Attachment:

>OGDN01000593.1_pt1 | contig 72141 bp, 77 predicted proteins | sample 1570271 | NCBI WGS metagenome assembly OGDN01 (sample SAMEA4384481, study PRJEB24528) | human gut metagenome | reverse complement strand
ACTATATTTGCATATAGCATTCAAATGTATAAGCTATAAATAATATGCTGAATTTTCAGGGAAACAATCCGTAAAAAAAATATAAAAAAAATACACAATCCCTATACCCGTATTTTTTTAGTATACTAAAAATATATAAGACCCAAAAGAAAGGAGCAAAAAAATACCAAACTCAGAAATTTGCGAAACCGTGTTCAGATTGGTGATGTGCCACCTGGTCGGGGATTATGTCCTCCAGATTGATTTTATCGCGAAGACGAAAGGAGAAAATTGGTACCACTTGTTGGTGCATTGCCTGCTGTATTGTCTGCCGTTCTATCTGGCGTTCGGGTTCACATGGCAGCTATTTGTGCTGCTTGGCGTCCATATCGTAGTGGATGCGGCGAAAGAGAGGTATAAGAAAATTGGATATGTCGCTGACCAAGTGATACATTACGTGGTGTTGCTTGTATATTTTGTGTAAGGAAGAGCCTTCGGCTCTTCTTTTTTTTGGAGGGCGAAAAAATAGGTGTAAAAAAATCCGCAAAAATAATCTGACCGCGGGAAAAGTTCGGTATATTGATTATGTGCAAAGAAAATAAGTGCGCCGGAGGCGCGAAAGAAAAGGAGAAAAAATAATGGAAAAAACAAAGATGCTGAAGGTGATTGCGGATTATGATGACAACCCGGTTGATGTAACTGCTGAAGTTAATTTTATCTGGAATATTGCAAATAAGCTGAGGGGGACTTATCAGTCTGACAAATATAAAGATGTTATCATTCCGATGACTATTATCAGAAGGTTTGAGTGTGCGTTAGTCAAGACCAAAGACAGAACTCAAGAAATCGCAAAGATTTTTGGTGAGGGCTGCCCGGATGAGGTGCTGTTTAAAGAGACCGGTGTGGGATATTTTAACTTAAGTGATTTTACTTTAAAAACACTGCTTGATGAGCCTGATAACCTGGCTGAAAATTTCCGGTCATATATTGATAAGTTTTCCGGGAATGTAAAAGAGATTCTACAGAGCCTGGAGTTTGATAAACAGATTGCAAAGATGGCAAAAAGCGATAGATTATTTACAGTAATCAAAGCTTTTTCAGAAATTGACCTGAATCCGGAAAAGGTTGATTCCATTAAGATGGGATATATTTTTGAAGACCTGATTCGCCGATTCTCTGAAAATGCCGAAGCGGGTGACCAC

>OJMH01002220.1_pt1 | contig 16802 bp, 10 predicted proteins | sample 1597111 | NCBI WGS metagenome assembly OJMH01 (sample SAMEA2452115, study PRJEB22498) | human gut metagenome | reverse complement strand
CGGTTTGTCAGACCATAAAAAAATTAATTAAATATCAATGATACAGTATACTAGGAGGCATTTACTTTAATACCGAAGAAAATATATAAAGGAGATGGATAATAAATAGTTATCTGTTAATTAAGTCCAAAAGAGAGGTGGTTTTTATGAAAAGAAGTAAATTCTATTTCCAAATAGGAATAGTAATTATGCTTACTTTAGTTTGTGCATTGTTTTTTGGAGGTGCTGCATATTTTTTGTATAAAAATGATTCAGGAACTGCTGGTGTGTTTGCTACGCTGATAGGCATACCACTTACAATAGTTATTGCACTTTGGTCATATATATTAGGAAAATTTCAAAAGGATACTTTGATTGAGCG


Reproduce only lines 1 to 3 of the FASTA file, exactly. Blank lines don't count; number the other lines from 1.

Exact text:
>OGDN01000593.1_pt1 | contig 72141 bp, 77 predicted proteins | sample 1570271 | NCBI WGS metagenome assembly OGDN01 (sample SAMEA4384481, study PRJEB24528) | human gut metagenome | reverse complement strand
ACTATATTTGCATATAGCATTCAAATGTATAAGCTATAAATAATATGCTGAATTTTCAGGGAAACAATCCGTAAAAAAAATATAAAAAAAATACACAATCCCTATACCCGTATTTTTTTAGTATACTAAAAATATATAAGACCCAAAAGAAAGGAGCAAAAAAATACCAAACTCAGAAATTTGCGAAACCGTGTTCAGATTGGTGATGTGCCACCTGGTCGGGGATTATGTCCTCCAGATTGATTTTATCGCGAAGACGAAAGGAGAAAATTGGTACCACTTGTTGGTGCATTGCCTGCTGTATTGTCTGCCGTTCTATCTGGCGTTCGGGTTCACATGGCAGCTATTTGTGCTGCTTGGCGTCCATATCGTAGTGGATGCGGCGAAAGAGAGGTATAAGAAAATTGGATATGTCGCTGACCAAGTGATACATTACGTGGTGTTGCTTGTATATTTTGTGTAAGGAAGAGCCTTCGGCTCTTCTTTTTTTTGGAGGGCGAAAAAATAGGTGTAAAAAAATCCGCAAAAATAATCTGACCGCGGGAAAAGTTCGGTATATTGATTATGTGCAAAGAAAATAAGTGCGCCGGAGGCGCGAAAGAAAAGGAGAAAAAATAATGGAAAAAACAAAGATGCTGAAGGTGATTGCGGATTATGATGACAACCCGGTTGATGTAACTGCTGAAGTTAATTTTATCTGGAATATTGCAAATAAGCTGAGGGGGACTTATCAGTCTGACAAATATAAAGATGTTATCATTCCGATGACTATTATCAGAAGGTTTGAGTGTGCGTTAGTCAAGACCAAAGACAGAACTCAAGAAATCGCAAAGATTTTTGGTGAGGGCTGCCCGGATGAGGTGCTGTTTAAAGAGACCGGTGTGGGATATTTTAACTTAAGTGATTTTACTTTAAAAACACTGCTTGATGAGCCTGATAACCTGGCTGAAAATTTCCGGTCATATATTGATAAGTTTTCCGGGAATGTAAAAGAGATTCTACAGAGCCTGGAGTTTGATAAACAGATTGCAAAGATGGCAAAAAGCGATAGATTATTTACAGTAATCAAAGCTTTTTCAGAAATTGACCTGAATCCGGAAAAGGTTGATTCCATTAAGATGGGATATATTTTTGAAGACCTGATTCGCCGATTCTCTGAAAATGCCGAAGCGGGTGACCAC

>OJMH01002220.1_pt1 | contig 16802 bp, 10 predicted proteins | sample 1597111 | NCBI WGS metagenome assembly OJMH01 (sample SAMEA2452115, study PRJEB22498) | human gut metagenome | reverse complement strand